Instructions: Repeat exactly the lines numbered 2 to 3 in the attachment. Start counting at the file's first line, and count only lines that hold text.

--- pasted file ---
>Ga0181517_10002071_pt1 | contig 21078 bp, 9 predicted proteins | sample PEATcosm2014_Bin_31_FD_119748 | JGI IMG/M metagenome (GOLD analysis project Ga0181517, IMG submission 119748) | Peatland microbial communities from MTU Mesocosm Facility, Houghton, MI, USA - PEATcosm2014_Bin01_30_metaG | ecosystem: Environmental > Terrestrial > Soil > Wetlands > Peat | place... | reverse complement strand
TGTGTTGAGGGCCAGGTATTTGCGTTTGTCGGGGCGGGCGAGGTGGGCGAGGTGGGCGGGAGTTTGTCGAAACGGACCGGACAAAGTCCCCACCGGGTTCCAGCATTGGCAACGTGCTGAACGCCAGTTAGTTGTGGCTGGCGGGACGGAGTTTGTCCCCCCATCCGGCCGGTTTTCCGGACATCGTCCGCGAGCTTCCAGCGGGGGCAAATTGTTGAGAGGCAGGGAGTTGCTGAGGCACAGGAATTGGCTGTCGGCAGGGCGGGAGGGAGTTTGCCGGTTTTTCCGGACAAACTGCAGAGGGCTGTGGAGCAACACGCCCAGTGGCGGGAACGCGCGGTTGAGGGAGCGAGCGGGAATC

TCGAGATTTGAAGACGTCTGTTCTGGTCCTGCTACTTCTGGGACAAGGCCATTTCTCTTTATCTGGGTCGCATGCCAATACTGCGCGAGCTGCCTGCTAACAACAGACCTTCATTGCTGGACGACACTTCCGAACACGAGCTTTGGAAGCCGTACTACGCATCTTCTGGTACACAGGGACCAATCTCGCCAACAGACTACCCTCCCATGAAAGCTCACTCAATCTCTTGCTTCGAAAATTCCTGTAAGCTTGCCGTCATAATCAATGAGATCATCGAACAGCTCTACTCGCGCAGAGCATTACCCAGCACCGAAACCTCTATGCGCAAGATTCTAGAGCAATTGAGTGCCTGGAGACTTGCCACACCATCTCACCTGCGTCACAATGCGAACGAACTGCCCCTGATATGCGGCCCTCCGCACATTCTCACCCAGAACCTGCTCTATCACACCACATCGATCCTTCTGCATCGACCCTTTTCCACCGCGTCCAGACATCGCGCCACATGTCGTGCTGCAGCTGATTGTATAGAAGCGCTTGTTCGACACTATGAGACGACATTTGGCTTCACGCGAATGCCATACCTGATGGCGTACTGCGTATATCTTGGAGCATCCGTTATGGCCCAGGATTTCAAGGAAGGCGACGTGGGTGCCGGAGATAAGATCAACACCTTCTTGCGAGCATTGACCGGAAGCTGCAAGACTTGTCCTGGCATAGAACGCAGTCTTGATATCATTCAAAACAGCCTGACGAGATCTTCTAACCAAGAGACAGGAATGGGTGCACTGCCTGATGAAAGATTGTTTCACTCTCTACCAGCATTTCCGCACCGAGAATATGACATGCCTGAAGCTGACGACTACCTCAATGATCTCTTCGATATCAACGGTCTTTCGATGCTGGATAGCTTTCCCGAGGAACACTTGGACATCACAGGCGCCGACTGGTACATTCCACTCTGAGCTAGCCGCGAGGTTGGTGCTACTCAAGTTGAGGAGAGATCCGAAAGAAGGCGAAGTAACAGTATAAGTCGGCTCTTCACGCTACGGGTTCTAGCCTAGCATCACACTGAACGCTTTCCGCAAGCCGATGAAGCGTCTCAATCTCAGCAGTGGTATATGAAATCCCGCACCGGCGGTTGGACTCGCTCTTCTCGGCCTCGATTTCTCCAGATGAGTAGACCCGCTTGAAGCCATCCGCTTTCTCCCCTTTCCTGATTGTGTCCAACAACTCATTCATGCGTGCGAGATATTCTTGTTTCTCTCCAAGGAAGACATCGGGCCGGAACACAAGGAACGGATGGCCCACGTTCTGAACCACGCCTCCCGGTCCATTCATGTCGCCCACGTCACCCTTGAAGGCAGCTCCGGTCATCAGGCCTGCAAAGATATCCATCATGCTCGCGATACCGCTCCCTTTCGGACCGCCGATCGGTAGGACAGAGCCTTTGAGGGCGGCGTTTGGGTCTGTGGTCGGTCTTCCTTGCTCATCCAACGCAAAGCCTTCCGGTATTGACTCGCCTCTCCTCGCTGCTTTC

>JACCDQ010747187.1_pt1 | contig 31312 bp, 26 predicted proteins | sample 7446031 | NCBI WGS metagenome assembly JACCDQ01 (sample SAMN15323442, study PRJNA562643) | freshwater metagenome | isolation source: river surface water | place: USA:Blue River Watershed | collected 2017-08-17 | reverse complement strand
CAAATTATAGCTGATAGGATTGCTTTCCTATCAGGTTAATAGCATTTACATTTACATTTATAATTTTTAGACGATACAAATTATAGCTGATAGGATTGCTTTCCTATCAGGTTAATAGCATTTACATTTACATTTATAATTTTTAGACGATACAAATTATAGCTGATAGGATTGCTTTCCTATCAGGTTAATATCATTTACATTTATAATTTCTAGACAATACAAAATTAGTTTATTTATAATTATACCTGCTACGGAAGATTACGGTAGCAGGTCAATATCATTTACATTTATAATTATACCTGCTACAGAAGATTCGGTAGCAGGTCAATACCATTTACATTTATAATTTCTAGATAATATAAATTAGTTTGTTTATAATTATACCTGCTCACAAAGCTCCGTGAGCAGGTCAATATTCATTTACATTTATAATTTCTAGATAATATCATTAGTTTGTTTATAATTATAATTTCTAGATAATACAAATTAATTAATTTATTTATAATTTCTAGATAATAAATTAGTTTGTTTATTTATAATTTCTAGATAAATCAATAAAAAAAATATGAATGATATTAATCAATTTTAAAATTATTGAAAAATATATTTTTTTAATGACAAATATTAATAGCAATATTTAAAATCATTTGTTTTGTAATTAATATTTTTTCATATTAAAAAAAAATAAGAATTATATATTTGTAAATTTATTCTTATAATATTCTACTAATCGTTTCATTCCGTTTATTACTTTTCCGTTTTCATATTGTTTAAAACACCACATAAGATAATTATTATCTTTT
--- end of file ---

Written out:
TGTGTTGAGGGCCAGGTATTTGCGTTTGTCGGGGCGGGCGAGGTGGGCGAGGTGGGCGGGAGTTTGTCGAAACGGACCGGACAAAGTCCCCACCGGGTTCCAGCATTGGCAACGTGCTGAACGCCAGTTAGTTGTGGCTGGCGGGACGGAGTTTGTCCCCCCATCCGGCCGGTTTTCCGGACATCGTCCGCGAGCTTCCAGCGGGGGCAAATTGTTGAGAGGCAGGGAGTTGCTGAGGCACAGGAATTGGCTGTCGGCAGGGCGGGAGGGAGTTTGCCGGTTTTTCCGGACAAACTGCAGAGGGCTGTGGAGCAACACGCCCAGTGGCGGGAACGCGCGGTTGAGGGAGCGAGCGGGAATC

TCGAGATTTGAAGACGTCTGTTCTGGTCCTGCTACTTCTGGGACAAGGCCATTTCTCTTTATCTGGGTCGCATGCCAATACTGCGCGAGCTGCCTGCTAACAACAGACCTTCATTGCTGGACGACACTTCCGAACACGAGCTTTGGAAGCCGTACTACGCATCTTCTGGTACACAGGGACCAATCTCGCCAACAGACTACCCTCCCATGAAAGCTCACTCAATCTCTTGCTTCGAAAATTCCTGTAAGCTTGCCGTCATAATCAATGAGATCATCGAACAGCTCTACTCGCGCAGAGCATTACCCAGCACCGAAACCTCTATGCGCAAGATTCTAGAGCAATTGAGTGCCTGGAGACTTGCCACACCATCTCACCTGCGTCACAATGCGAACGAACTGCCCCTGATATGCGGCCCTCCGCACATTCTCACCCAGAACCTGCTCTATCACACCACATCGATCCTTCTGCATCGACCCTTTTCCACCGCGTCCAGACATCGCGCCACATGTCGTGCTGCAGCTGATTGTATAGAAGCGCTTGTTCGACACTATGAGACGACATTTGGCTTCACGCGAATGCCATACCTGATGGCGTACTGCGTATATCTTGGAGCATCCGTTATGGCCCAGGATTTCAAGGAAGGCGACGTGGGTGCCGGAGATAAGATCAACACCTTCTTGCGAGCATTGACCGGAAGCTGCAAGACTTGTCCTGGCATAGAACGCAGTCTTGATATCATTCAAAACAGCCTGACGAGATCTTCTAACCAAGAGACAGGAATGGGTGCACTGCCTGATGAAAGATTGTTTCACTCTCTACCAGCATTTCCGCACCGAGAATATGACATGCCTGAAGCTGACGACTACCTCAATGATCTCTTCGATATCAACGGTCTTTCGATGCTGGATAGCTTTCCCGAGGAACACTTGGACATCACAGGCGCCGACTGGTACATTCCACTCTGAGCTAGCCGCGAGGTTGGTGCTACTCAAGTTGAGGAGAGATCCGAAAGAAGGCGAAGTAACAGTATAAGTCGGCTCTTCACGCTACGGGTTCTAGCCTAGCATCACACTGAACGCTTTCCGCAAGCCGATGAAGCGTCTCAATCTCAGCAGTGGTATATGAAATCCCGCACCGGCGGTTGGACTCGCTCTTCTCGGCCTCGATTTCTCCAGATGAGTAGACCCGCTTGAAGCCATCCGCTTTCTCCCCTTTCCTGATTGTGTCCAACAACTCATTCATGCGTGCGAGATATTCTTGTTTCTCTCCAAGGAAGACATCGGGCCGGAACACAAGGAACGGATGGCCCACGTTCTGAACCACGCCTCCCGGTCCATTCATGTCGCCCACGTCACCCTTGAAGGCAGCTCCGGTCATCAGGCCTGCAAAGATATCCATCATGCTCGCGATACCGCTCCCTTTCGGACCGCCGATCGGTAGGACAGAGCCTTTGAGGGCGGCGTTTGGGTCTGTGGTCGGTCTTCCTTGCTCATCCAACGCAAAGCCTTCCGGTATTGACTCGCCTCTCCTCGCTGCTTTC